Veteran columnist Cüneyt Ülsever, who was fired from the Hürriyet daily in 2011 following then-Prime Minister Recep Tayyip Erdoğan's pressure on the newspaper's administration due to Ülsever's critical columns about Erdoğan's government, has warned that worse days may come under Erdoğan's autocratic leadership.
Ülsever has pointed out that the rule of law, freedoms and the principles of democracy have been violated in Turkey by the current type of governing. He also acknowledged that Erdoğan has deceived himself and the people alike by portraying himself as a defender of European values and fundamental freedoms. However, he has emphasized that Erdoğan and his close circle will finally be brought to account due to the Dec. 17 and 25 corruption scandals, which implicated the government's eminent figures.
The columnist believes that Erdoğan is paranoid and does not like anyone following his continual hateful reactions towards disasters and accidents in which many citizens died, in an effort to evade taking responsibility for the incidents. He also has said Erdoğan's constant references to the self-styled “parallel state,” referring to the faith-based Hizmet movement, is an attempt to escape responsibility and put the blame on them regarding the Dec. 17 and 24 corruption investigations.
According to Ülsever, the United States, United Kingdom and Germany are behind the illegal wiretapping of Erdoğan and his inner circle, revealing an alleged graft chain within the government. However, he has slammed Erdoğan for not asking these powers about the wiretappings while targeting a group at home.
Ülsever has defined Erdoğan as autocrat and warned that Turkey may face worse days in the upcoming periods under such a type of rule, based on violation of democratic principles.
Could you speak about the story of the plague presented to you by Fethullah Gülen?
Ülsever: Until the Feb. 28 process [when a coalition government led by a now-defunct conservative party was forced to step down by the military on Feb. 28, 1997], I did not know anyone from the Hizmet movement [a faith-based social movement inspired by Turkish-Islamic scholar Fethullah Gülen]. When a junta nested in the military, intensified persecution over society, I penned lots of articles defending advocating for the Hizmet movement against the junta. I was tried seven times by many courts and the total amount of time in prison sentence terms that the prosecutors demanded for me was 49. In that period, we became closer with the Journalists and Writers Foundation [GYV]. I think I was among those people who suggested launching an initiation to organize a platform for intellectuals to discuss the country's problems. I asked whether the GYV wanted to remain a closed organization or whether it wanted to embrace all intellectuals. They acknowledged that I was right. In the aftermath this process, the Abant Platform was established among the discussions of the Feb. 28 process. Then, the meetings started. I also took part in several of these gatherings. The process led to a visit to Pennsylvania, where Gülen is staying. I was a guest of his for a night. When the AK Party [Justice and Development Party] was formed in 2002, like the Hizmet movement, I also supported the AK Party and its leader, Recep Tayyip Erdoğan. But in early 2005 I wrote two columns making self-criticisms regarding my support for the AK Party government and Erdoğan and totally withdrew my support from the AK Party. Because Erdoğan, who said to my face that he was a liberal democrat and took the side of freedom, was openly lying. I realized that I could no longer trust him and his words.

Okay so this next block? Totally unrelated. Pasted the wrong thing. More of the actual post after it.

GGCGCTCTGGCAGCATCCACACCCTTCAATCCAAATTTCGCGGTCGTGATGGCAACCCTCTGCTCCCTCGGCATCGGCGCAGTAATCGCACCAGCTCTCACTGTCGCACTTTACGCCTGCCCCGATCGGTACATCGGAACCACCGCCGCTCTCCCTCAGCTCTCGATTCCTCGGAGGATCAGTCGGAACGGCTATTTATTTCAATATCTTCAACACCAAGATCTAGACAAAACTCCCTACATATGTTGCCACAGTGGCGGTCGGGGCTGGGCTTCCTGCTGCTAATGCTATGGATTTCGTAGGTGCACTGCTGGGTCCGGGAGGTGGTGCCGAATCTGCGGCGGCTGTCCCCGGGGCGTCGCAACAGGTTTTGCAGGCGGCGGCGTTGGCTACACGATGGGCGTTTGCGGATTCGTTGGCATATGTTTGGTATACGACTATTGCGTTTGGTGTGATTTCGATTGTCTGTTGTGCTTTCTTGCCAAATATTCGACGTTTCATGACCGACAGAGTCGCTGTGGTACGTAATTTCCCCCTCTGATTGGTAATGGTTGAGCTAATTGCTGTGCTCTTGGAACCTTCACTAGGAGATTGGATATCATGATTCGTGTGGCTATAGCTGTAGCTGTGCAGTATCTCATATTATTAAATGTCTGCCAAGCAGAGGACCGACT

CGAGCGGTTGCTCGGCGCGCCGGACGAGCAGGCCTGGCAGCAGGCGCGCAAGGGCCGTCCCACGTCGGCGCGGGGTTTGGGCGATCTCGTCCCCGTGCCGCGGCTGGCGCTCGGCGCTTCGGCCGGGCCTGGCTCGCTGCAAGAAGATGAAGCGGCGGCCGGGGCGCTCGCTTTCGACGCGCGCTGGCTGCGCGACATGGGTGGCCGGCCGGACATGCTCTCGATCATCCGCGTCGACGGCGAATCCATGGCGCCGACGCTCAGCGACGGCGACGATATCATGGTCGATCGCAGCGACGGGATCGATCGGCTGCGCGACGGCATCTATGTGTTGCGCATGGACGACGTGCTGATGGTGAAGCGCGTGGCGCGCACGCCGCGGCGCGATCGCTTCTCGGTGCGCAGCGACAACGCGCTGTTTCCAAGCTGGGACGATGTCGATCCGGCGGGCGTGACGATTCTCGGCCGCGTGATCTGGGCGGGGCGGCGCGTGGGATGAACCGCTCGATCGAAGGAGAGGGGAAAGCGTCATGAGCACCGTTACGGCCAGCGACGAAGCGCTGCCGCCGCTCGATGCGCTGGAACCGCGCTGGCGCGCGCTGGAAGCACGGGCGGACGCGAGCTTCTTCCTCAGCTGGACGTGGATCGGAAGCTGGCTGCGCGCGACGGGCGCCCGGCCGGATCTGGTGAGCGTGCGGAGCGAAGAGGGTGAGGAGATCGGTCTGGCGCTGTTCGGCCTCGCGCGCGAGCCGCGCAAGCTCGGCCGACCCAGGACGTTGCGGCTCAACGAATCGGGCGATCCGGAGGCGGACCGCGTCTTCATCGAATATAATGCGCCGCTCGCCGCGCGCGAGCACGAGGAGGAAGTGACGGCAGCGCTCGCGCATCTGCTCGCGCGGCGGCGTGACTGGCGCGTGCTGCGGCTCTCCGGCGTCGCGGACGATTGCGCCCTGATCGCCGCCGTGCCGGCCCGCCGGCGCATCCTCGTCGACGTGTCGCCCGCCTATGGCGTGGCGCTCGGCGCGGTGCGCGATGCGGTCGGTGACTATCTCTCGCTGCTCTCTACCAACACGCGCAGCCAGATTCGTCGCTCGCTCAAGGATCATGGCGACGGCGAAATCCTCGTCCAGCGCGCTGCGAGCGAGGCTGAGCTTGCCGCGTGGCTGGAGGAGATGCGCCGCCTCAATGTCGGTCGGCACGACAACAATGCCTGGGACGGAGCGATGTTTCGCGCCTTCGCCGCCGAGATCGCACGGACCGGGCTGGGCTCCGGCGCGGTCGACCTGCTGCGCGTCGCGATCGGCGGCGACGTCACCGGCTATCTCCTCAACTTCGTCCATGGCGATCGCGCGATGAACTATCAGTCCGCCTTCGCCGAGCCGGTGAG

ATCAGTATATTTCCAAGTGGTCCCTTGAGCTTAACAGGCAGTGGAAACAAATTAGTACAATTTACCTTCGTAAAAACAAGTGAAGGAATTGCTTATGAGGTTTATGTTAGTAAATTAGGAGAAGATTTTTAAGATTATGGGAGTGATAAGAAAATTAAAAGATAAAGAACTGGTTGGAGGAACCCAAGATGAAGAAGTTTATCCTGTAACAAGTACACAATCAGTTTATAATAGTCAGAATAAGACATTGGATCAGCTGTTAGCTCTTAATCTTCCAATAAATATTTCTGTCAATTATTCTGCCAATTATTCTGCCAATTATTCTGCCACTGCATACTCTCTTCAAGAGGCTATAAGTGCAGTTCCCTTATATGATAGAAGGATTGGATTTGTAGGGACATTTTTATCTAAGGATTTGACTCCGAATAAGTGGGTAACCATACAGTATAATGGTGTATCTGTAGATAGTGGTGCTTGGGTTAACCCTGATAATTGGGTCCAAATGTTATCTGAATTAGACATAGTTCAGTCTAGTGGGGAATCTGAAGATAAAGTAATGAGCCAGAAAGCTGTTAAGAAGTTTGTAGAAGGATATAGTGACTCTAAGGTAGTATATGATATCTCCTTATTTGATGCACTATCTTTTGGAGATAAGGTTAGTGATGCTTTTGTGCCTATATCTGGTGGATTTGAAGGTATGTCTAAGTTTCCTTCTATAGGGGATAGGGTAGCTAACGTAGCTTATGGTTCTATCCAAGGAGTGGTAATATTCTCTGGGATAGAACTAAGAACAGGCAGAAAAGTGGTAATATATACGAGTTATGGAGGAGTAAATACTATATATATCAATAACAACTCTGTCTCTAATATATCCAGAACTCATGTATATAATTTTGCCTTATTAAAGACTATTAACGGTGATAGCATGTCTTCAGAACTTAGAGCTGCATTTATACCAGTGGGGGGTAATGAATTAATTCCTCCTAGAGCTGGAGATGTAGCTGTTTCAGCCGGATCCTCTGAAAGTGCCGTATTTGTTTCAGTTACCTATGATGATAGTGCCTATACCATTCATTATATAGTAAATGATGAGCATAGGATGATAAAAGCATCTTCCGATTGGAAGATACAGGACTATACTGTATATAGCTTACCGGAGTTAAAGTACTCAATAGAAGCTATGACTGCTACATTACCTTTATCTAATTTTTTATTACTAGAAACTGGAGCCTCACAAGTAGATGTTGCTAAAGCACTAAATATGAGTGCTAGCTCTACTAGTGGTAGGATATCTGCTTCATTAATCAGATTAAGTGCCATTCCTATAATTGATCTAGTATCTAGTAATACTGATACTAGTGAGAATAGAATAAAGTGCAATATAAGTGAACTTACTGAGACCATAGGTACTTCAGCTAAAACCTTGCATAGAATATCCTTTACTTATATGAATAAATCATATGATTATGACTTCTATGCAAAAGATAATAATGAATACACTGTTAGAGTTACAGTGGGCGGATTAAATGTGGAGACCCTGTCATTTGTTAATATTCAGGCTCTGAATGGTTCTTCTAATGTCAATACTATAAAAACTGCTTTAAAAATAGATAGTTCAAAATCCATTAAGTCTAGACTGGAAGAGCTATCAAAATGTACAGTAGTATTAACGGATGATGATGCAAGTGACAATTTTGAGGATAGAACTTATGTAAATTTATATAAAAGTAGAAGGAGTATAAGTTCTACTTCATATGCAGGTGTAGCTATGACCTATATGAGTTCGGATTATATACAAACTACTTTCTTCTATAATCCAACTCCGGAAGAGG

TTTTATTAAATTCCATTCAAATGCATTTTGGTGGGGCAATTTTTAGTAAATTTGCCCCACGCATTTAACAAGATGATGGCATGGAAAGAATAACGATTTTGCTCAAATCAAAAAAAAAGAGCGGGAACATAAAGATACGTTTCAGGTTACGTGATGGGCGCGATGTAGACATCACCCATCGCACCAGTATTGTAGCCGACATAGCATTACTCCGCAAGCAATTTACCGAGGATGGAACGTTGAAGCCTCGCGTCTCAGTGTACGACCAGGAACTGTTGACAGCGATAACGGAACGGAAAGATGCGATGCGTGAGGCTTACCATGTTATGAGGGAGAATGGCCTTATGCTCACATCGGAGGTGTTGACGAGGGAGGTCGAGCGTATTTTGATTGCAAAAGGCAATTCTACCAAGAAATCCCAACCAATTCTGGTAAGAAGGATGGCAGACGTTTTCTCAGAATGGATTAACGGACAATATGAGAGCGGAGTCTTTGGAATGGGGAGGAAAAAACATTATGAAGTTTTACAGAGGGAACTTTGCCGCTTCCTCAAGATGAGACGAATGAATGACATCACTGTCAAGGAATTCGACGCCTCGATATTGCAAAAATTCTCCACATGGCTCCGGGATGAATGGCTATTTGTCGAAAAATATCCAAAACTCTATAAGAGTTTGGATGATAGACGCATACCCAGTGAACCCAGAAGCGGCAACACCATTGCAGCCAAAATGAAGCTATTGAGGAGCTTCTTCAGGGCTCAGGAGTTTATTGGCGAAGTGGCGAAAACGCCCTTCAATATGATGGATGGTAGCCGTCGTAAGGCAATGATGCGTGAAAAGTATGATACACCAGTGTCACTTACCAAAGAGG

What types of policies led you to abandon Erdoğan and his party?
The most important breakthrough was a YHT [Ankara-İstanbul high-speed train] accident that claimed lives of 41 passengers. Erdoğan's language following the accident [in which he defined the disaster as a ‘desire of God,' prompting harsh reactions from society because his words partially held God responsible for the tragedy instead of those who initiated the project and were negligent during the implementation of the project] made me very uneasy. I know that he had been warned that the railroad beds were not appropriate for the construction of any kind of high-speed train project. Despite the repeated warnings, that [large] number of people died. The government held the two machinists responsible for the accident. For a moment, let's consider that the government was not aware of the risks of the project. Then why did they suspend the construction of the line? It verified my thesis that the project was a mistake all around. In that period, a high-ranking official from the TCDD [Turkish State Railways] told me that every Turkish government that has come to power has desired to construct a high-speed railway between İstanbul and Ankara. But at every turn, the technical reports would explain in detail the impossibility of such project since the railway substructure was not appropriate for such construction. Not long after this conversation, one month later, the train disaster occurred.
Could you mention how you met Erdoğan?